Extreme Heat Projected to Cause More Excess Cardiovascular Deaths by Midcentury

In HealthDay News
by Healthday

Extreme heat projected to be associated with increase of 162 or 233 percent annual excess deaths under two scenarios

By Elana Gotkine HealthDay Reporter

MONDAY, Oct. 30, 2023 (HealthDay News) — By midcentury, extreme heat is projected to be associated with large increases in excess cardiovascular deaths, according to a study published online Oct. 30 in Circulation.

Sameed Ahmed M. Khatana, M.D., M.P.H., from the Perelman School of Medicine at the University of Pennsylvania in Philadelphia, and colleagues examined the burden of extreme heat-associated cardiovascular deaths in the United States using data on cardiovascular deaths among adults and the number of extreme heat days in each county in the United States from 2008 to 2019. County-level projected numbers of extreme heat days and populations under two scenarios were obtained for the midcentury period (2036 to 2065): shared socioeconomic pathways (SSP)2-4.5 (representing demographic projections from a middle-of-the-road socioeconomic scenario and intermediate emission increase) and SSP5-8.5 (demographic projections in a fossil-fueled development-based economy and large increase in emissions). The association of cardiovascular mortality with extreme heat was estimated.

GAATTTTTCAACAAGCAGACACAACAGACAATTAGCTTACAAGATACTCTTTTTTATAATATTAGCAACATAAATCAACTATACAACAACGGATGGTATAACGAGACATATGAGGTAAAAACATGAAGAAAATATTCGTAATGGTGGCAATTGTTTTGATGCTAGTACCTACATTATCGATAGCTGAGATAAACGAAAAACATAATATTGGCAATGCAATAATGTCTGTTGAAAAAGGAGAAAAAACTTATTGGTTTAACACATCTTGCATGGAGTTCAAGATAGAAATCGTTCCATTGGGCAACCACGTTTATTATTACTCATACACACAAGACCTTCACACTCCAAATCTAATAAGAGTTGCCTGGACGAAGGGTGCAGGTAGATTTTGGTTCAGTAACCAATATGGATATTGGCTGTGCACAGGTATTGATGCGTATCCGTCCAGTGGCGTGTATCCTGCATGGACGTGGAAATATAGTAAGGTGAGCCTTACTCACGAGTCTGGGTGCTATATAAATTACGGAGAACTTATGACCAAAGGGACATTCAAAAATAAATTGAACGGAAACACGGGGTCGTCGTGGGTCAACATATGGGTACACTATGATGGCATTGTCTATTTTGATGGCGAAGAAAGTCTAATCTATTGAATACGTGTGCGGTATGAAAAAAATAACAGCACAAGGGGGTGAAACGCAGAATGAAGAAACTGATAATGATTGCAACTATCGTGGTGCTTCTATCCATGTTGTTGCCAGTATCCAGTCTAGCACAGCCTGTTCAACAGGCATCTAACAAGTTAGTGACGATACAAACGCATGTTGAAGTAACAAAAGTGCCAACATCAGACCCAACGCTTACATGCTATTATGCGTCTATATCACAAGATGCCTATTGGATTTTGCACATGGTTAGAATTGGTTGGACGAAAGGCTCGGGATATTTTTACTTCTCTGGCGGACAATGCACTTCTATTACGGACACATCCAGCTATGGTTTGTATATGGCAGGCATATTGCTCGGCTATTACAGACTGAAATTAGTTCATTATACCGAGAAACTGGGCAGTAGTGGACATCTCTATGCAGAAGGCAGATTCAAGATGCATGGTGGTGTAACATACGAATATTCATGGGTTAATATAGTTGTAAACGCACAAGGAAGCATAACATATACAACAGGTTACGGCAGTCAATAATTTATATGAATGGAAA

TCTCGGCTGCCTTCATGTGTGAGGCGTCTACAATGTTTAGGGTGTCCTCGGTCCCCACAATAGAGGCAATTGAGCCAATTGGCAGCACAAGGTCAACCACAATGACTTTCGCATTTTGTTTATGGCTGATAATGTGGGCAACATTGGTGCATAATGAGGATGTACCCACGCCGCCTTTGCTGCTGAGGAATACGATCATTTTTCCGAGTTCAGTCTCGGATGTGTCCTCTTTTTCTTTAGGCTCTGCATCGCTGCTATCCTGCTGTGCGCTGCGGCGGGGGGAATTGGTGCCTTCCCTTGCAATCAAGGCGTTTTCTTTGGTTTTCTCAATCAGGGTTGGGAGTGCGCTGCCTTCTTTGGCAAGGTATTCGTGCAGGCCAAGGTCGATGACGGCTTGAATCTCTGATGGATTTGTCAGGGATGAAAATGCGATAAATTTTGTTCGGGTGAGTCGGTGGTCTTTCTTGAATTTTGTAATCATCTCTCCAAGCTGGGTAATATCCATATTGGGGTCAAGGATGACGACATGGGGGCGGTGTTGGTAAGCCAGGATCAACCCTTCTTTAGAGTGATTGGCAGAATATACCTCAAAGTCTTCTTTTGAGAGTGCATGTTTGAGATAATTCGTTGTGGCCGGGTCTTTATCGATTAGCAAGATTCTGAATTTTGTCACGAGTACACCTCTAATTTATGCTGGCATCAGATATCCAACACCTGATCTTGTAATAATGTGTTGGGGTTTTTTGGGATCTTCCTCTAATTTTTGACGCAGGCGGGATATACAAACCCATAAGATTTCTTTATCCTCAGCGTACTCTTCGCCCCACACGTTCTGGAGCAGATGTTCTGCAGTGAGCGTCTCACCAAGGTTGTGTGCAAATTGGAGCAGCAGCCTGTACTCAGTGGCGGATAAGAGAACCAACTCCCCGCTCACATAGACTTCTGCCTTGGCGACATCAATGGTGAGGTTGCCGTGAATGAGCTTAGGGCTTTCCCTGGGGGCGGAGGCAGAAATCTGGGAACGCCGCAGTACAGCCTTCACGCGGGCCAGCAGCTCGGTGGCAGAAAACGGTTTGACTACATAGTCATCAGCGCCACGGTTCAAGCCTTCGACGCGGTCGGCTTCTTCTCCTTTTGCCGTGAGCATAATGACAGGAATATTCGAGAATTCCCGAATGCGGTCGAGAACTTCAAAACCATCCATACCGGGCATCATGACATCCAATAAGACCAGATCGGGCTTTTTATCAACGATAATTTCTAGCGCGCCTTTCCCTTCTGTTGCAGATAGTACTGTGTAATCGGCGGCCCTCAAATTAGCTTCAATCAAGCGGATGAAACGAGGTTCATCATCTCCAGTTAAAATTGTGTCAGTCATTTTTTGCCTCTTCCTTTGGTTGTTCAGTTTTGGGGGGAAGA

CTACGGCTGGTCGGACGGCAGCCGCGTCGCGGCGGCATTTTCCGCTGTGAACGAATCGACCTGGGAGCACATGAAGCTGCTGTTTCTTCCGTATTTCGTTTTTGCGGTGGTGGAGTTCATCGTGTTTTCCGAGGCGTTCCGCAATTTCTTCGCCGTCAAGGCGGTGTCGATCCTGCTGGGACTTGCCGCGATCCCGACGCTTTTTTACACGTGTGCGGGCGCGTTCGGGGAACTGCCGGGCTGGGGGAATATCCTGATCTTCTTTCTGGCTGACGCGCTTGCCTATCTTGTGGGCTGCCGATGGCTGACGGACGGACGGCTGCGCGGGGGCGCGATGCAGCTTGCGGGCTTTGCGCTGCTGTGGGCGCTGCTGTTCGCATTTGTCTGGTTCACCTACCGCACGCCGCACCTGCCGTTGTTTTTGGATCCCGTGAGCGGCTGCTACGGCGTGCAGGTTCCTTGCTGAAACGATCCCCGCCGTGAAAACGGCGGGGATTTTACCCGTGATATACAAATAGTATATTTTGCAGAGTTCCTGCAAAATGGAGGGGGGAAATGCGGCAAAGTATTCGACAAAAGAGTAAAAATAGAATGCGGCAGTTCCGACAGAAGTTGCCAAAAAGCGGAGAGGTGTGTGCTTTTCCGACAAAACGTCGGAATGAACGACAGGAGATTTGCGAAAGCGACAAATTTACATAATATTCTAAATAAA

The researchers found that from 2008 to 2019, extreme heat was associated with 1,651 excess cardiovascular deaths per year. Extreme heat is projected to be associated with 4,320 and 5,491 excess deaths annually by midcentury, representing increases of 162 and 233 percent under SSP2-4.5 and SSP5-8.5, respectively. In the SSP2-4.5 scenario, elderly adults are projected to have a 3.5 times greater increase in deaths compared with nonelderly adults, and non-Hispanic Blacks are projected to have a 4.6 times greater increase versus non-Hispanic Whites.

“Clinical and community-based mitigation strategies, along with global efforts to confront climate change, are needed to address this growing public health issue,” the authors write.

One author disclosed ties to Abiomed and Biosense Webster.

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